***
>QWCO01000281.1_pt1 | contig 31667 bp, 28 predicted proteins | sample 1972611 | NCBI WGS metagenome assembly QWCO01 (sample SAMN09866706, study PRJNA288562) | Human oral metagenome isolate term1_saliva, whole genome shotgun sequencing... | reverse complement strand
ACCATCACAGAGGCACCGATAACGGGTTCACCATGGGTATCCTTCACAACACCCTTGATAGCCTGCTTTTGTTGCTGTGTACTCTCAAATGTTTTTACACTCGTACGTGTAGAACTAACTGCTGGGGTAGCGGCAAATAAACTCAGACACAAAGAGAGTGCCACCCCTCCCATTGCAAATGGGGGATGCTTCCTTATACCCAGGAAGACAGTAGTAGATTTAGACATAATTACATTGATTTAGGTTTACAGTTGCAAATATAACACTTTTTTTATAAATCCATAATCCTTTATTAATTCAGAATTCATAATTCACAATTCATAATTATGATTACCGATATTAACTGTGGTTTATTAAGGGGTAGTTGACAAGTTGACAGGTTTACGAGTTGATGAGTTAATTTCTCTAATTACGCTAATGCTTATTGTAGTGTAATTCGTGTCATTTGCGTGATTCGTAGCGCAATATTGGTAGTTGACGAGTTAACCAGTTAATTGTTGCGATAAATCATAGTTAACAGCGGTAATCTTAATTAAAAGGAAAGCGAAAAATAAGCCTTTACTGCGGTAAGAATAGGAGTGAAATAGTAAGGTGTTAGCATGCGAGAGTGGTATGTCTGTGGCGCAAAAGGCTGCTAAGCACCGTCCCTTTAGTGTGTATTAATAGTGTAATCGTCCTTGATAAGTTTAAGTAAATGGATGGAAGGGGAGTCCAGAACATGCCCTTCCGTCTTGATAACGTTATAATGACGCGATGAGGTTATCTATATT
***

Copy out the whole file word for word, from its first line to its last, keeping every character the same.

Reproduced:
>QWCO01000281.1_pt1 | contig 31667 bp, 28 predicted proteins | sample 1972611 | NCBI WGS metagenome assembly QWCO01 (sample SAMN09866706, study PRJNA288562) | Human oral metagenome isolate term1_saliva, whole genome shotgun sequencing... | reverse complement strand
ACCATCACAGAGGCACCGATAACGGGTTCACCATGGGTATCCTTCACAACACCCTTGATAGCCTGCTTTTGTTGCTGTGTACTCTCAAATGTTTTTACACTCGTACGTGTAGAACTAACTGCTGGGGTAGCGGCAAATAAACTCAGACACAAAGAGAGTGCCACCCCTCCCATTGCAAATGGGGGATGCTTCCTTATACCCAGGAAGACAGTAGTAGATTTAGACATAATTACATTGATTTAGGTTTACAGTTGCAAATATAACACTTTTTTTATAAATCCATAATCCTTTATTAATTCAGAATTCATAATTCACAATTCATAATTATGATTACCGATATTAACTGTGGTTTATTAAGGGGTAGTTGACAAGTTGACAGGTTTACGAGTTGATGAGTTAATTTCTCTAATTACGCTAATGCTTATTGTAGTGTAATTCGTGTCATTTGCGTGATTCGTAGCGCAATATTGGTAGTTGACGAGTTAACCAGTTAATTGTTGCGATAAATCATAGTTAACAGCGGTAATCTTAATTAAAAGGAAAGCGAAAAATAAGCCTTTACTGCGGTAAGAATAGGAGTGAAATAGTAAGGTGTTAGCATGCGAGAGTGGTATGTCTGTGGCGCAAAAGGCTGCTAAGCACCGTCCCTTTAGTGTGTATTAATAGTGTAATCGTCCTTGATAAGTTTAAGTAAATGGATGGAAGGGGAGTCCAGAACATGCCCTTCCGTCTTGATAACGTTATAATGACGCGATGAGGTTATCTATATT